August 07, 2020.

A medical assistant student keeps getting interviews, but no job offers… until mock interviews at North Orange Continuing Education’s Career Resource Center (CRC) provides her with the practice and empowers her with the confidence she needs. The next time she’s interviewed, she nails it, finally launching her dream career at Children’s Hospital of Orange County.

Take an English as a Second Language (ESL) student who has just emigrated from Mexico. With résumé assistance and a mock interviews practice from the CRC, he gets a job at CBS Network working as a financial analyst, and he says he wouldn’t have been able to do it without the support and assistance from CRC staff.

These are just two victories out of many more that have happened since the Career Resource Center opened its doors about a year and a half ago. Since then, the CRC has grown to serve about 600 students per term, giving them the lifelong career skills to thrive in the workforce.

“One of our values is to teach our students how to apply for a job, and make sure they have the skills an employer is going to look for so that they can not only get the job but maintain it,” says Raine Hambly, NOCE Director of Career Technical Education (CTE). “We’re trying to make sure that our students can be proactive on their own.”

And even amid the COVID-19 health crisis, the CRC is launching programs to help students overcome job search hurdles.

“Many students are unemployed … [and] lack self-confidence,” says Denise Mora, Career Resource Center Coordinator at NOCE. Some students come into the CRC not knowing what a résumé is or never having done a job interview. With help and support from the CRC staff, we give them that foundation,” Mora says.

The CRC has a variety of programs to help students build skills and boost self-assurance. Now that instruction is being held remotely, the CRC is offering online workshops via Zoom on how to use LinkedIn and Zoom as well as career and soft skills workshops. Sessions are hosted two to three times per week and cover the 21st-century skills students need to find employment or advance in their careers.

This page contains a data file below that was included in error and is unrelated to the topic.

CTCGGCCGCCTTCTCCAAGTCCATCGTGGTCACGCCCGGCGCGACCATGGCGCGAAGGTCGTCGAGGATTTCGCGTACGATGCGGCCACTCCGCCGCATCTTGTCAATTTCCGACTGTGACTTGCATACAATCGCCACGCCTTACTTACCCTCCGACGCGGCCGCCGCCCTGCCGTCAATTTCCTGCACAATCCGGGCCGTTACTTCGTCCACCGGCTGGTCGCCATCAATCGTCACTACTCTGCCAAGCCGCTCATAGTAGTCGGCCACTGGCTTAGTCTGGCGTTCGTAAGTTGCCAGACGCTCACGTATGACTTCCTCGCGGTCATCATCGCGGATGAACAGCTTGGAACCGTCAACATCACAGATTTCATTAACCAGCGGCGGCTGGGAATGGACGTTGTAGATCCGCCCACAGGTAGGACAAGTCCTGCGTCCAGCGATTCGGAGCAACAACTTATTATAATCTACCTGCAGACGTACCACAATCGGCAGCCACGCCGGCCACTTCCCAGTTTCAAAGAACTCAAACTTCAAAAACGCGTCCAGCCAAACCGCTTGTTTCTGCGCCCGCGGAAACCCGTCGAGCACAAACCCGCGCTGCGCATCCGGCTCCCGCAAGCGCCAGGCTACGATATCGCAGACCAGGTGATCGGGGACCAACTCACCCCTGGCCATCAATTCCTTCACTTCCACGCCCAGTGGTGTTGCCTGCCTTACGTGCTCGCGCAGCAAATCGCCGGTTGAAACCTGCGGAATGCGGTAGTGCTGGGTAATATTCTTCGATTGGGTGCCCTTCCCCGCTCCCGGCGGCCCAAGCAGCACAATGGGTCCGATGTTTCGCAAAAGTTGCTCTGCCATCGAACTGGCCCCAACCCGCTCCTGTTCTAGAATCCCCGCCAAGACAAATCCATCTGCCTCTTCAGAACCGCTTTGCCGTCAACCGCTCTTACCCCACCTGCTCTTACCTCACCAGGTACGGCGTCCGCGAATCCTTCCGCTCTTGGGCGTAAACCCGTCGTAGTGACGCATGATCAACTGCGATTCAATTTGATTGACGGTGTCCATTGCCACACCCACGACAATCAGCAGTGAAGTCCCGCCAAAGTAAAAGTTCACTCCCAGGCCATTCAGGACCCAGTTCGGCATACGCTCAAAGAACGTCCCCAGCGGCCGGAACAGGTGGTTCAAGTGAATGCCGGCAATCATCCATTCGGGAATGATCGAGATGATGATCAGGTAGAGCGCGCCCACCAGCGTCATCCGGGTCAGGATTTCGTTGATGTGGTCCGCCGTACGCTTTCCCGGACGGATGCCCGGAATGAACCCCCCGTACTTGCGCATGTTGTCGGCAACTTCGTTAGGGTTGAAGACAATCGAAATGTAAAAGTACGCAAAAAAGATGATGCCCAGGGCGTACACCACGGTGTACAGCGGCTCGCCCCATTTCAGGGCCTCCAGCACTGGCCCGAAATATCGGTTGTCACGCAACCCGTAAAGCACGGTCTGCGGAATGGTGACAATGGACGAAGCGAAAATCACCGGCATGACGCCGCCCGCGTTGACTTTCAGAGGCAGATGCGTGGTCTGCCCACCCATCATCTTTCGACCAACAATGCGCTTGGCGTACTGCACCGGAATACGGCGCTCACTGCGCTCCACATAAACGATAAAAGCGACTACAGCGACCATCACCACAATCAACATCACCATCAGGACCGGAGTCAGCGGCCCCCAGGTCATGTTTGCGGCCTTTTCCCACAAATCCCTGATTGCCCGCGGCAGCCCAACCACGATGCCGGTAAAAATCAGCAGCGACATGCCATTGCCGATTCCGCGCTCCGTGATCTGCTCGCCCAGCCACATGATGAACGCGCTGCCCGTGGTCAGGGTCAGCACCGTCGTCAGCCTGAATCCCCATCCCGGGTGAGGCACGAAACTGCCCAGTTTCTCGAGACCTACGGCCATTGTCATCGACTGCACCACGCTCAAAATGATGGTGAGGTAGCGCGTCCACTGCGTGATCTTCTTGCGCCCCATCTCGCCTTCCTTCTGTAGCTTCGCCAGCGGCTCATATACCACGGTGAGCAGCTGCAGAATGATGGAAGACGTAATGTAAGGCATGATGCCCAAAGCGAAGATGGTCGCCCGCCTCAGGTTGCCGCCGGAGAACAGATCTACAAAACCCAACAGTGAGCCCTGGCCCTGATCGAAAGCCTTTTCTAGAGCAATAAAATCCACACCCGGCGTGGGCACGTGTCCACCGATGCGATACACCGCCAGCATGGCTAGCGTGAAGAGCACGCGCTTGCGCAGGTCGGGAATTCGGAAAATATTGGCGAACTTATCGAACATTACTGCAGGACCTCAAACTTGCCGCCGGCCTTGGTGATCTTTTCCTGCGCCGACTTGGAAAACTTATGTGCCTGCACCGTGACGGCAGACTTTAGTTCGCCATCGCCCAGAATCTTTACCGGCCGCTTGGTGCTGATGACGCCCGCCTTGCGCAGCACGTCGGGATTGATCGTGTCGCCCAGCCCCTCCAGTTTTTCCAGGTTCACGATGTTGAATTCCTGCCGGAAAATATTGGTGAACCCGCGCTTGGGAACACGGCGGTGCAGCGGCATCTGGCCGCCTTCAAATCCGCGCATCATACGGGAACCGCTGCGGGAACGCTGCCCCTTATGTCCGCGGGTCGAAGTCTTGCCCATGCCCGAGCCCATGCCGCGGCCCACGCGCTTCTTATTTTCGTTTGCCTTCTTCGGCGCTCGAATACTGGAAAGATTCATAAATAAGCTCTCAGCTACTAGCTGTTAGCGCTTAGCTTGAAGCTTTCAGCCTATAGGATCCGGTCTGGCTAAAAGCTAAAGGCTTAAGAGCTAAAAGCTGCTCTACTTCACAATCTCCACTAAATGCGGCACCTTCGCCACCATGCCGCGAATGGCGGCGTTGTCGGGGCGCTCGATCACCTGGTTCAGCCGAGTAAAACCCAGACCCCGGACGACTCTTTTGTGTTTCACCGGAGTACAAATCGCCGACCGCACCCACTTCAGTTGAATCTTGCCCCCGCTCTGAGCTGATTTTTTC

From writing a cover letter to “soft skills” like communication and teamwork, students learn the basics and beyond. Most recently, NOCE’s workshop “Job Search Strategies: How to use LinkedIn to Job Search During COVID-19,” drew 70 students for the two-hour session. Topics included virtual networking, personal branding, and using LinkedIn to search for jobs. “Having those types of workshops are very useful,” says Mora, who has received positive feedback from attendees.

For those who need a tech boost just to get started, the CRC offers workshops on how to use Canvas, the school’s online learning platform, as well as “Zoom Boot Camps.” Available to both faculty and students, these 30-minute sessions cover the ins and outs of video conferencing tech as it applies to work and school.

In just 20 minutes a day, students can also steadily build career readiness in the Career Launch Academy, one of the CRC’s newest programs. Used by major universities like UC Davis, UC Riverside, and the University of San Francisco, the online coaching program delivers career-boosting tips and tricks in bite-sized texts and emails. Students also receive a personalized online portal, weekly Q&A career coaching in video chats, and access to a private LinkedIn group.

The Career Launch Academy started early this year and, for many, has become the perfect support system. Even during COVID-19, students are finding jobs thanks to the high-touch help. There are new cohorts every three months, and Hambly says it’s an excellent complement to the other Career Center programs.